On 20-21 October, the European Court of Auditors hosted an international conference on EU development aid policies, in Luxembourg. The EU is a major player in the field of international aid and has made 2015 the European year of development in line with the United Nations’ recent adoption of the Agenda 2030: Transforming our world and the related sustainable development goals.
In recognition of the importance of building the capacity of SAIs as key national accountability institutions, Kimi Makwetu, Chair of the CBC, was invited to give a presentation at the conference. The conference also brought together senior representatives from the European Institutions (the Parliament, the Commission, and the Council), United Nations, Word Bank, European Investment Bank, OECD, national development agencies, academia and donor and beneficiary countries.
Kimi Makwetu’s presentation focused on the need for strong accountability institutions in the developing world, given that accountability is a cornerstone for effective functioning states and a key element of democratic rule. He referred to the United Nations’ acknowledgement of the important role of independent and properly capacitated SAIs. The CBC Chair explained that SAIs are created to support democracy, accountability and good governance because of the way in which they enhance transparency; inform effective government decision-making; empower parliaments; the media and citizens; strengthen the fight against corruption, and have a positive impact on the levels of trust in society.
He explained the INTOSAI’s capacity building strategy and approach, and also shared the successful cooperation between INTOSAI and the donor community through the INTOSAI-Donor Cooperation, as an example of well-structured and coordinated multiple stakeholder cooperation. The value of the 2014 INTOSAI global stocktaking report was shared, as well as the key lessons learnt in INTOSAI’s efforts at capacity building, for example that –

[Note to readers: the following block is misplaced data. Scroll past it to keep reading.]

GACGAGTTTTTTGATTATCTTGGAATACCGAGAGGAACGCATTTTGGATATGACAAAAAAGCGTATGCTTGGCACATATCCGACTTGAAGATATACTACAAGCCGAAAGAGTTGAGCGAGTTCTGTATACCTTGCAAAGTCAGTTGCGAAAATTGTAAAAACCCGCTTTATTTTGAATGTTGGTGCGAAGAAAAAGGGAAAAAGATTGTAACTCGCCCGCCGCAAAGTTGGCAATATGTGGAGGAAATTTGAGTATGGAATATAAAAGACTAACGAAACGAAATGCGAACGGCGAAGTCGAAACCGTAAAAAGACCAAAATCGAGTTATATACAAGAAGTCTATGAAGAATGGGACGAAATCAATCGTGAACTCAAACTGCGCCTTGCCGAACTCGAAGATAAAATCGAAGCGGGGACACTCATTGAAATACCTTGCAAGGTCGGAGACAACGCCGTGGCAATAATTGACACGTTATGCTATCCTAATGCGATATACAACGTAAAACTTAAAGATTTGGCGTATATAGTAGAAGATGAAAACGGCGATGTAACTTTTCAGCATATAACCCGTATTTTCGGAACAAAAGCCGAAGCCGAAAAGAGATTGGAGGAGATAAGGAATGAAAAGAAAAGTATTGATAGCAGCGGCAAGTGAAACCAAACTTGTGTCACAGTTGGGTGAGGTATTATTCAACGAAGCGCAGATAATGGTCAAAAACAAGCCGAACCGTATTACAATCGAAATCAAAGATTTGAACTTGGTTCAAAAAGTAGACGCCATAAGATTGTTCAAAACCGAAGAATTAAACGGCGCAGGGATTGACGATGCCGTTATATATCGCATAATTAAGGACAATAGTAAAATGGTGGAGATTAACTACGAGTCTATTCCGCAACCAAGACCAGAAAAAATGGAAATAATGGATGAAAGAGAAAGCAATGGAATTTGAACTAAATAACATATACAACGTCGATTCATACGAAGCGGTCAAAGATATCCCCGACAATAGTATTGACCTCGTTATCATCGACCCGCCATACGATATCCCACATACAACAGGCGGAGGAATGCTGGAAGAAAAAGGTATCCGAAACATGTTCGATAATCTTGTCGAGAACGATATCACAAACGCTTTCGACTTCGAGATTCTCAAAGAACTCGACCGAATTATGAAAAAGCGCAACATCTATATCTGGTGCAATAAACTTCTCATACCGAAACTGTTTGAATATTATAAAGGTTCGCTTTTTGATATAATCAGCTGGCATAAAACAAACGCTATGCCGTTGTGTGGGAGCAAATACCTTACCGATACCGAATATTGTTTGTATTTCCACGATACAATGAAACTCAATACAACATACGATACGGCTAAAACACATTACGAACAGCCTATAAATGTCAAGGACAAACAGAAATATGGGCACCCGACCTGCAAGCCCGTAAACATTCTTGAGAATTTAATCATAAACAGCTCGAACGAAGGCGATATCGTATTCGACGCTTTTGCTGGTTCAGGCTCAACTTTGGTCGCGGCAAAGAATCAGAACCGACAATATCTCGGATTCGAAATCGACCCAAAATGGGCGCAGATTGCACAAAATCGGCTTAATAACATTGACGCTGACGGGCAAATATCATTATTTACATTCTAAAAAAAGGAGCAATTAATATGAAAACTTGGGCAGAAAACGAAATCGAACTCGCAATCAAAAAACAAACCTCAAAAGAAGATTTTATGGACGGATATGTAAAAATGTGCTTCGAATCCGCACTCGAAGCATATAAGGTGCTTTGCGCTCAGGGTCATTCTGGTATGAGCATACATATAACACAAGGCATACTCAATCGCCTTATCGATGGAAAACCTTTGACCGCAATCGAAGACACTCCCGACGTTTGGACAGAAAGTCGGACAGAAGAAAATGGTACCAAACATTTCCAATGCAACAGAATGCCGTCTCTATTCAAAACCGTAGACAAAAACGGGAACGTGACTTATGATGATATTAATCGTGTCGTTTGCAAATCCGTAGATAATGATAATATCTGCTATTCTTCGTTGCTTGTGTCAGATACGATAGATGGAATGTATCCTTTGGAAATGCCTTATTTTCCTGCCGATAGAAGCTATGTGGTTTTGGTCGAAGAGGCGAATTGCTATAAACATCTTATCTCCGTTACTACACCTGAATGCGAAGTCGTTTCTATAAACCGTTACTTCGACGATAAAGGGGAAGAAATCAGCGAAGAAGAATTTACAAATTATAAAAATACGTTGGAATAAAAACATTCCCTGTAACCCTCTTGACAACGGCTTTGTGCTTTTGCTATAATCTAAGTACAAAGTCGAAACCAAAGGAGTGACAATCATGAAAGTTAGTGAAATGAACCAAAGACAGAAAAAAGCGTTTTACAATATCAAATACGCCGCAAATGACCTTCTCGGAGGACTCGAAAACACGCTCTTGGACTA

o development efforts need to be linked to targeted programmes that are based on country conditions, priorities and needs to avoid the transferral of pre-packaged solutions from one country to another
o it is best if the initiative for development comes from inside the institution in need of development as this is a clear indication of the institutional leadership’s commitment to development
o development programmes should not be overambitious – realistic programmes will allow institutions to absorb capacity and gain confidence to graduate to next more ambitious development levels (the SAI of Sierra Leone was given as a prime example of a SAI that used its limited capacity to deliver value and benefits to its citizens by carrying out a real time audit on the management of Ebola Funds, thereby helping to ensure that public funds are fully and solely directed to the cause at hand and where there are anomalies, these are promptly dealt with)
o Leadership of the institution should also ensure that development priorities are included in the SAI’s strategic plan (the positive results of following a strategic approach to capacity development were explained by way of the SAI of Sudan obtaining Parliamentary approval to recruit their own staff in future and function more independently).
The hosts of the conference expressed their appreciation to the CBC Chair for having reminded all present about the importance of SAIs for transparency, accountability and good governance, and therefore for the need to maximise efforts at building SAI capacity.
by Cobus Botes, CBC Secretariat